WHENEVER someone mentions the Newcastle Knights, passionate South Sydney fan and musician Perry Keyes remembers that faithful day in November 2000 when 80,000 people marched in protest to keep the Rabbitohs in the NRL.
Among the sea of cardinal and myrtle were busloads of Knights fans, there to defend another rugby league club with a similar working-class ethos.
“One of my lasting memories of Newcastle is their support for the Rabbitohs when everything turned to shit,” Keyes says. “I think a lot of Souths fans are aware of that too and have a soft spot for the Knights.”
Nearly two decades later Souths are an NRL powerhouse and have long called ANZ Stadium at Homebush home, however, Keyes still articulates the stories of traditional Rabbitohs suburbs Redfern and Waterloo in his heartland brand of folk-rock.
His latest album Jim Salmon’s Lament is a no-holds barred collection of songs, inspired by a family who grew up alongside Keyes on the uncompromising streets of Waterloo.
They paint a world of drug dealers, alcohol, domestic violence, hard labour, and most vividly, a family trying to get through their lives.
“My dad died three years ago and he was a particular kind of bloke from the inner-city,” the 52-year-old Keyes says. “He loved a punt, a beer and boxing and I just thought about how those types of men were disappearing and then I started focusing in on a family.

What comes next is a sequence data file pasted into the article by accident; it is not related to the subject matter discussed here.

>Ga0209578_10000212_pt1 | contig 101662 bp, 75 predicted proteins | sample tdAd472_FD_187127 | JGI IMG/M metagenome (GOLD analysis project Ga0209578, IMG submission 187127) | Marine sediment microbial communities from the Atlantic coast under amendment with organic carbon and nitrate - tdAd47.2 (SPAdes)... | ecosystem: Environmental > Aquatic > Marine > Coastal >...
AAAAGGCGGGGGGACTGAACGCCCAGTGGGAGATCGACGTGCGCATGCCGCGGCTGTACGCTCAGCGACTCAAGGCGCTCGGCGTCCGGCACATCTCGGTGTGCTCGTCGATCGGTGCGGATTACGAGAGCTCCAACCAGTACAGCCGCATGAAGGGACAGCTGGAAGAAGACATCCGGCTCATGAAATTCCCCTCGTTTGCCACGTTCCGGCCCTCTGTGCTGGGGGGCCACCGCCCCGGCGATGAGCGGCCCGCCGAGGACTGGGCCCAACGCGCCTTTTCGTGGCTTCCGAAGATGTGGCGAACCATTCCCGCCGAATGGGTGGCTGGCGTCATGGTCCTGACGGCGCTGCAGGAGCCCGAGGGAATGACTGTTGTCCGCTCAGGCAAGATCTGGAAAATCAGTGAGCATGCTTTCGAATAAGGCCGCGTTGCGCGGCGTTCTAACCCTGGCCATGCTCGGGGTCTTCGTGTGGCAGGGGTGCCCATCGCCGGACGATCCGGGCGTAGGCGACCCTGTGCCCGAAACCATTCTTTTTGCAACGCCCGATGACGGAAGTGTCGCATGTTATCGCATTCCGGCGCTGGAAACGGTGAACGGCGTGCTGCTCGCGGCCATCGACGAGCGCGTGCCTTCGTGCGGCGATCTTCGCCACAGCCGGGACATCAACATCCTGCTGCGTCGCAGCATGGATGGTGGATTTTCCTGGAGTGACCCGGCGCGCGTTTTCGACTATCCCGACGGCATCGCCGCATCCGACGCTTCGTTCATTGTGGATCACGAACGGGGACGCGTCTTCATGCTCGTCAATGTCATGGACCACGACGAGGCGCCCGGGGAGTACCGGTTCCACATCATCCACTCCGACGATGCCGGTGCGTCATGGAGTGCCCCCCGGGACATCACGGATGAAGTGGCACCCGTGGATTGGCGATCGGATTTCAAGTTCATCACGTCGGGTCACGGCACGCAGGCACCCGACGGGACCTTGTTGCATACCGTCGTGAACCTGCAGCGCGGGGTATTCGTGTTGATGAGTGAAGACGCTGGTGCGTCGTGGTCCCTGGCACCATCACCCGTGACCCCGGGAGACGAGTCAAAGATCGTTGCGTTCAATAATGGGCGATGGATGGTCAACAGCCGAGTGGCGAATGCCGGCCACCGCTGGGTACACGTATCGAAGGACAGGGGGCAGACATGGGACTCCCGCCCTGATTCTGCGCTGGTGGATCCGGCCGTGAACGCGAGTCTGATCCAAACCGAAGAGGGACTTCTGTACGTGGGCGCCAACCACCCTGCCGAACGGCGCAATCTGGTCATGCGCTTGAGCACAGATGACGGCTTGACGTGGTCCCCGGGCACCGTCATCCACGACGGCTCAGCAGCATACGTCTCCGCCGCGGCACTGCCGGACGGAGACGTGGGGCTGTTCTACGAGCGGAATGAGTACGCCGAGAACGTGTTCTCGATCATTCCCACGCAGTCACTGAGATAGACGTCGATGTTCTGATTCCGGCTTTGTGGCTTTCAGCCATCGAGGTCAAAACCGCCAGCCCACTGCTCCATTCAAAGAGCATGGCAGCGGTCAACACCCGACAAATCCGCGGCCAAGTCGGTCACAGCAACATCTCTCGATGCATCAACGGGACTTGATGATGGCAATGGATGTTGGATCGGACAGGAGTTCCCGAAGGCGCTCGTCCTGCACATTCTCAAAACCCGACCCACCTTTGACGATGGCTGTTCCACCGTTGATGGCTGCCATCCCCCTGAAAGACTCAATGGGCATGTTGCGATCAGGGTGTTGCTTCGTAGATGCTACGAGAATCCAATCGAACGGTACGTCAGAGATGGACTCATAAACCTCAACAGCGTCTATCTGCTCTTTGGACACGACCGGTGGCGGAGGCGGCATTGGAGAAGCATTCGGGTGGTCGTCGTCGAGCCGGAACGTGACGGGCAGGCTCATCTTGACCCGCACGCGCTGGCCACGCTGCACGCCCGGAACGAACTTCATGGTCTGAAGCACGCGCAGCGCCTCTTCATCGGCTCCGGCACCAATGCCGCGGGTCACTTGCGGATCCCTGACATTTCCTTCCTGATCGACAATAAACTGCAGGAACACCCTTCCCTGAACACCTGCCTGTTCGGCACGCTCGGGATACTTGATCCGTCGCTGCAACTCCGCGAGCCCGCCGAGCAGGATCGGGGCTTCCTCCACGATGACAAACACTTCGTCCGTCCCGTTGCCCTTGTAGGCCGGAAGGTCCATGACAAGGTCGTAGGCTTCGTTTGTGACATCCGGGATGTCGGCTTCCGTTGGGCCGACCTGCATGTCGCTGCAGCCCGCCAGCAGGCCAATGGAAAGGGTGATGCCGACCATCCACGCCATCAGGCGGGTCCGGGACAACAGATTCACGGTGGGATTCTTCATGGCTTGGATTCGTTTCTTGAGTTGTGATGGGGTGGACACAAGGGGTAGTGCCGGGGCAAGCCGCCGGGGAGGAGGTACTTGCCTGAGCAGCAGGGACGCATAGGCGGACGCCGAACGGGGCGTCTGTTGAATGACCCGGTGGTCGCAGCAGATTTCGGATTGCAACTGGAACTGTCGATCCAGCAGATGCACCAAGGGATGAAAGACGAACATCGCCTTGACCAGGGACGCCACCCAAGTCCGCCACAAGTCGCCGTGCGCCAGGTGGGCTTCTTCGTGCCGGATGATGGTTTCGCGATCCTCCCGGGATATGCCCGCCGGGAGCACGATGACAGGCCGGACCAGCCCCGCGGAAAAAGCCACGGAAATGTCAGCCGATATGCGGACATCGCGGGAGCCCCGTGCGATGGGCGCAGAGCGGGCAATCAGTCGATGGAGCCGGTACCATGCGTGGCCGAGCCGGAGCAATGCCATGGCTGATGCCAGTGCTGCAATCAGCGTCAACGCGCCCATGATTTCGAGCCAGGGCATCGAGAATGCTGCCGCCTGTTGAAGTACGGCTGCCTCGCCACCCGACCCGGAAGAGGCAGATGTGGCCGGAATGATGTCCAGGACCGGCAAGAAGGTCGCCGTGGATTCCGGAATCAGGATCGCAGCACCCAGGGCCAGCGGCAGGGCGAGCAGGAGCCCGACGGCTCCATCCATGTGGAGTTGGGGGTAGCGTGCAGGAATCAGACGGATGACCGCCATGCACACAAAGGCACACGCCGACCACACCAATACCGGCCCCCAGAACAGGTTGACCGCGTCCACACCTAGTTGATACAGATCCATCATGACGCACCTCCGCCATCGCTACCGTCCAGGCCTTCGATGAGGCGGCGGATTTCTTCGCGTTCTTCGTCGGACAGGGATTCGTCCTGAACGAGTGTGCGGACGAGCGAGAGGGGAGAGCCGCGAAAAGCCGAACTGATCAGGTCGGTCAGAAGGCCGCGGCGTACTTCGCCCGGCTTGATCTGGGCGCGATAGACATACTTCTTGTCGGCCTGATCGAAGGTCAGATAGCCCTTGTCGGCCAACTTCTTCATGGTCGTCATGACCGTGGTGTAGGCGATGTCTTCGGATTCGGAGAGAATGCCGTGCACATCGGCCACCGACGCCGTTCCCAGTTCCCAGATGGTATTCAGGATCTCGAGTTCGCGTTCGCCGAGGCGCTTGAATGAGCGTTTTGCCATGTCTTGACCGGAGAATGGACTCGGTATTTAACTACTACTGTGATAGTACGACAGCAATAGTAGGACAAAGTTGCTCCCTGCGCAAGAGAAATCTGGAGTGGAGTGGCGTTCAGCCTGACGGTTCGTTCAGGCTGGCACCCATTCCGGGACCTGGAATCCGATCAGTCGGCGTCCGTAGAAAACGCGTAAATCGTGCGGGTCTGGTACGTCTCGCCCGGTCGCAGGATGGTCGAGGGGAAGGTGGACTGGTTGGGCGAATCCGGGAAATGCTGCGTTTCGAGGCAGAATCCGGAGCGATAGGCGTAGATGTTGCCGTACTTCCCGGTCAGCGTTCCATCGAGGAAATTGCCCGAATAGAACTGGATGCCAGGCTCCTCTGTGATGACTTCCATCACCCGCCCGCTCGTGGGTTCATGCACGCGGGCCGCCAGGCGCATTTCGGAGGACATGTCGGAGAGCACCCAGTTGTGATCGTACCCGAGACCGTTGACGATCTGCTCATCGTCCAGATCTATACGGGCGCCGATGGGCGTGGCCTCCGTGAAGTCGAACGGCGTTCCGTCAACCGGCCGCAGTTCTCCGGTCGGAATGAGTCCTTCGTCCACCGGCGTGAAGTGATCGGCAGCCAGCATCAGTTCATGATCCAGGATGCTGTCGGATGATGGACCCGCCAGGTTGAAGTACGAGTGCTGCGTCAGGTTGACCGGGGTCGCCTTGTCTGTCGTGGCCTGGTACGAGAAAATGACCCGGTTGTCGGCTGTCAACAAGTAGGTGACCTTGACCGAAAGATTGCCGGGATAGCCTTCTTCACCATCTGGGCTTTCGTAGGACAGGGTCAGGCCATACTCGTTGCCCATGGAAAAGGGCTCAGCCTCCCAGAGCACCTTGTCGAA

“I drew a lot from my own family as well. A lot of the songs are centred around a family I knew growing up. The brother and sister were friends of mine.
“I got on a roll writing about the dad and started writing songs about the daughter and the mum. It’s not so literal that you can’t move it around, otherwise you’d have four songs not 10.”
Keyes is in magnificent form lyrically on Jim Salmon’s Lament. But the real show-stopper is the Girl In The Crystal Cylinder Hoodie, inspired by Keyes catching a teenage girl and boy shooting up heroin next to a laundry mat three years ago.
The girls tells Keyes not to worry, “I’ll clean my mess when I’m done.”
“It’s funny, if you grow up in this kind of environment it’s amazing how much stuff you almost take for granted,” he says. “Somebody not from here might be quite shocked by it, but people here might walk past and think it’s just something that’s happening like people watering their lawn.”
For better or worse, gentrification in inner-city Sydney has priced out most working-class families. Keyes remains a resident of Waterloo and passionate about its culture.
“It’s a robust kind of place, you can’t just pretend you’re living someone else, it’s there for you every day,” he says. “If you’ve lived in the same part of town your whole life, you wear it like a comfortable old shirt.
“If I was to be metaphoric, it might have a few buttons missing, but it still fits you.”
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